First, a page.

¥/$ May Be Heading to ¥125
More in Japan Disagree with Kuroda That A Weak Yen is Good for Japan
¥125/$ is where the yen is headed to next, say a majority of currency forecasters. After weakening slowly since early 2021, the yen suddenly ratcheted—see figure above—after US Federal Reserve chair Jerome Powell indicated that he would raise interest rates even faster than expected, while Bank of Japan Governor Haruhiko Kuroda said the opposite. Kuroda said that Japan would continue its near-zero interest rate policy even if Japanese inflation temporarily hit 2%. That’s because Kuroda did not expect any such surge to last. In New York on March 24, the yen closed at ¥122.4. If it hits ¥125, that would be the weakest level in 20 years. Keep in mind that a higher number means a weaker yen, i.e., it takes more yen to buy a dollar.
It’s hard separate out the impact of two different forces. The first, which we discussed in a previous post, is the growing gap between interest rates in the US and Japan. When US rates are much higher than those in Japan, investors send money from Japan to the US, which pushes the value of the dollar upward and the yen downward (see chart below).
Note: Monthly average except March, which is March 24
The second factor is the impact of Russia’s invasion of Ukraine and uncertainty about where all this is headed. One thing’s for sure. The war is adding to the disruption of supply chains that had begun with COVID. That not only raises inflation but also risks cutting growth in many countries. In past crises, the yen had strengthened as a “safe haven” currency, but in this crisis, investors are fleeing it.
In the background of all this, a country once known for its large trade surpluses now runs a trade deficit more often than not. From 1994 through 2010, Japan’s trade surplus in goods and services averaged 1.2% of nominal GDP per year. From 2011 onward, it has averaged -0.7% (see chart below). All other things being equal, a chronic trade deficit makes a country’s currency weaker than it might otherwise be. The rising price of oil as a result of Russia’s invasion will add to the cost of imports and further expand Japan’s trade deficit.
While Kuroda and some private economists keep saying that a weak yen is a “net positive” for Japan, others close to the BOJ as well as some other private economists disagree. Some of these analysts doubt that Kuroda can maintain this stance if the yen weakens to the so-called “Kuroda line” of ¥125/$. It is called “the Kuroda line” because, back in 2015, Kuroda defended a yen as weak as ¥125 as still a net positive for Japan.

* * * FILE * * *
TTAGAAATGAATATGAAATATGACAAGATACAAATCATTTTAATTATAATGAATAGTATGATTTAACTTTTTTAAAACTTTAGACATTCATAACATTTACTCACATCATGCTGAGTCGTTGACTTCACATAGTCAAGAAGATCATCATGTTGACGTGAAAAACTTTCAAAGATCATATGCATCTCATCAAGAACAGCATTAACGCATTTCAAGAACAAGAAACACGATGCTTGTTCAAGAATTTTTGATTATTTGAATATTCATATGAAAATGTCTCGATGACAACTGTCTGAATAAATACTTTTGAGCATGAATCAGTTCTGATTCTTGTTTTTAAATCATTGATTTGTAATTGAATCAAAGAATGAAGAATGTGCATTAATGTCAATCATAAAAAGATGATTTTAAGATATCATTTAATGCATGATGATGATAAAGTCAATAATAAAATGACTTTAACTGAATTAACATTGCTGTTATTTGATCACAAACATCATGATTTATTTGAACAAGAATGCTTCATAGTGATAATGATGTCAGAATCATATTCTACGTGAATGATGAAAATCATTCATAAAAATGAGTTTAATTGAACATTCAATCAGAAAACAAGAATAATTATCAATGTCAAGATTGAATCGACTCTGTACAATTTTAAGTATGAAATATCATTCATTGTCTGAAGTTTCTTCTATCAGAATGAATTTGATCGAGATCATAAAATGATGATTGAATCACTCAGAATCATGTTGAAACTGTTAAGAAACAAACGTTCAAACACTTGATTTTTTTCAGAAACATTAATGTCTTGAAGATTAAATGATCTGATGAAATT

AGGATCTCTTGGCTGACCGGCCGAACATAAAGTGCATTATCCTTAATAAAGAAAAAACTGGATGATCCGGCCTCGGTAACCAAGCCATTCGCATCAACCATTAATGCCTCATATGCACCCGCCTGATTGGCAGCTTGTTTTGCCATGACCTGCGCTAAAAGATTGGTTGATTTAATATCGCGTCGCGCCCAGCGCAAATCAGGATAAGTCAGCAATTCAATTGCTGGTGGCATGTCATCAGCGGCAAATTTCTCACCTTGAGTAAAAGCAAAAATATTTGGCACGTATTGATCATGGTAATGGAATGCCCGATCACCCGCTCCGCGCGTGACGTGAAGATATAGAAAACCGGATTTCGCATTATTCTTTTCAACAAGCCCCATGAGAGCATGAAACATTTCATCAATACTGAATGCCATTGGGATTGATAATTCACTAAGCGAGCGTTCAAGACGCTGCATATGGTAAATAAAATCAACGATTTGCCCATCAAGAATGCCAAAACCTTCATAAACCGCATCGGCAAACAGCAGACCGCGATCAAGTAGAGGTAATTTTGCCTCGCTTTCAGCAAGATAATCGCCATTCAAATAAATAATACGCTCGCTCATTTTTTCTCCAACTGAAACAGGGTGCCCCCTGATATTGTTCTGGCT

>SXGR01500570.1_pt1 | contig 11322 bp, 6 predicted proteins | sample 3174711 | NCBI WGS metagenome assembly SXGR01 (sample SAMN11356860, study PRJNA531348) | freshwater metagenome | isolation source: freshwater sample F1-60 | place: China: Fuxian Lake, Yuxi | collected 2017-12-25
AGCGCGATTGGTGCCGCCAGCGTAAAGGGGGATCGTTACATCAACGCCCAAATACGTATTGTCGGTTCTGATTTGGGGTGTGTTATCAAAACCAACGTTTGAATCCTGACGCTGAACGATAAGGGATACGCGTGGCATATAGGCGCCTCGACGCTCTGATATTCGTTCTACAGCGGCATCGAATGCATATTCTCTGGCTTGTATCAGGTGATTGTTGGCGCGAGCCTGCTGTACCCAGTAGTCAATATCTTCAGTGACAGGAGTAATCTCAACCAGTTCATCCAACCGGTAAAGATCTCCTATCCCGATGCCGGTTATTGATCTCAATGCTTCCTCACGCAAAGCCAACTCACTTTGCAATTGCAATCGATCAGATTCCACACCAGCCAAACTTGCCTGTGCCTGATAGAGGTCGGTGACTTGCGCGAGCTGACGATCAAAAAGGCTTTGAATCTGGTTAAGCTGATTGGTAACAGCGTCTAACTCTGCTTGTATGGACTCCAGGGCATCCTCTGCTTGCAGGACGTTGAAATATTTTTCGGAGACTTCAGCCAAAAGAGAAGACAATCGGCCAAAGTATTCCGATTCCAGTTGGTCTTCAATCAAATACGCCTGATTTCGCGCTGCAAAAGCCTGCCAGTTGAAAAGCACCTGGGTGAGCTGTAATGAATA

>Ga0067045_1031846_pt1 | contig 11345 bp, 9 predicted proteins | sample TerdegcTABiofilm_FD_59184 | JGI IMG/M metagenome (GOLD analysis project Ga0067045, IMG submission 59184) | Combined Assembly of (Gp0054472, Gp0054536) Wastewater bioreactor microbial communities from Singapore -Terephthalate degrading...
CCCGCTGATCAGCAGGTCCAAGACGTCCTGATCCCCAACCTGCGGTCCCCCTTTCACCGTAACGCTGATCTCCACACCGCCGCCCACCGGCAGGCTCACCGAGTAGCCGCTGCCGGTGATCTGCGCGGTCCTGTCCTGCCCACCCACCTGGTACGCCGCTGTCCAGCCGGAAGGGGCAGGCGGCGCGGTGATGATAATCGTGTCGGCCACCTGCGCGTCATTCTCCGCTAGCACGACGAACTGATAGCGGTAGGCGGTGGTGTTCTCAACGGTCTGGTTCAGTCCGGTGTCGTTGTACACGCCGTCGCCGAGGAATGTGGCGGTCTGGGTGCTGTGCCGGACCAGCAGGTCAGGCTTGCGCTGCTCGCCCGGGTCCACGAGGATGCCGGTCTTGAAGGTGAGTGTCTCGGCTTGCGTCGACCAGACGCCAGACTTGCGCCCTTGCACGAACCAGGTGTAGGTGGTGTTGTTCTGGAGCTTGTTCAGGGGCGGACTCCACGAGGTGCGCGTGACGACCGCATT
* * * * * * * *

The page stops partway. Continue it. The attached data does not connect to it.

Hideo Kumano, executive chief economist at Dai-Ichi Life Research Institute told Bloomberg, “If the yen reaches the Kuroda line, there’s a risk that the BOJ will suddenly change its stance. The BOJ generally sees a weak yen as good for the economy, but things get very complicated when the weakness comes at the same time as a surge in oil prices.” Over at Mitsubishi UFJ Research & Consulting chief economist Shinichiro Kobayashi commented, “Businesses and households are becoming increasingly aware of the cost of commodity prices and it’s becoming hard for Kuroda to emphasize the benefit of a weak yen.”
Most interesting of all was a comment from Hiroshi Watanabe, who ran the BOJ’s currency policy from 2004-07. Watanabe maintains close contact with his former colleagues, including Kuroda. He told Reuters: “The Bank of Japan continues to say a weak yen is good for the economy. But if crude oil prices keep rising, it's uncertain whether it can keep saying so.” However, he added, even if the BOJ changes its mind and the Kishida administration decided that the downside of a weak yen surpasses its upside, there is little that Tokyo can do.
Still, there is little that policymakers can do to arrest yen declines, he told Reuters. “Intervention [in the currency market to stop yen falls] won't work,” given the huge size of the global currency market. Nor, he said, should the BOJ raise interest rates given the economy’s weakness. “Tightening now would be doing something useless.” What could Japan do then? “For the government, the key is to come up with a strategy that allows Japan to run trade and current account surpluses,” such as by nurturing new businesses, Watanabe said. Even the most strenuous efforts along that line would take years to show an impact.
In the meantime, the restrictions due to COVID, the rising price of oil, and supply line disruption have led a majority of economists to predict that Japan’s GDP will show a decline in the January-March quarter.
For more on how a weak yen hurts Japan, see our previous post below.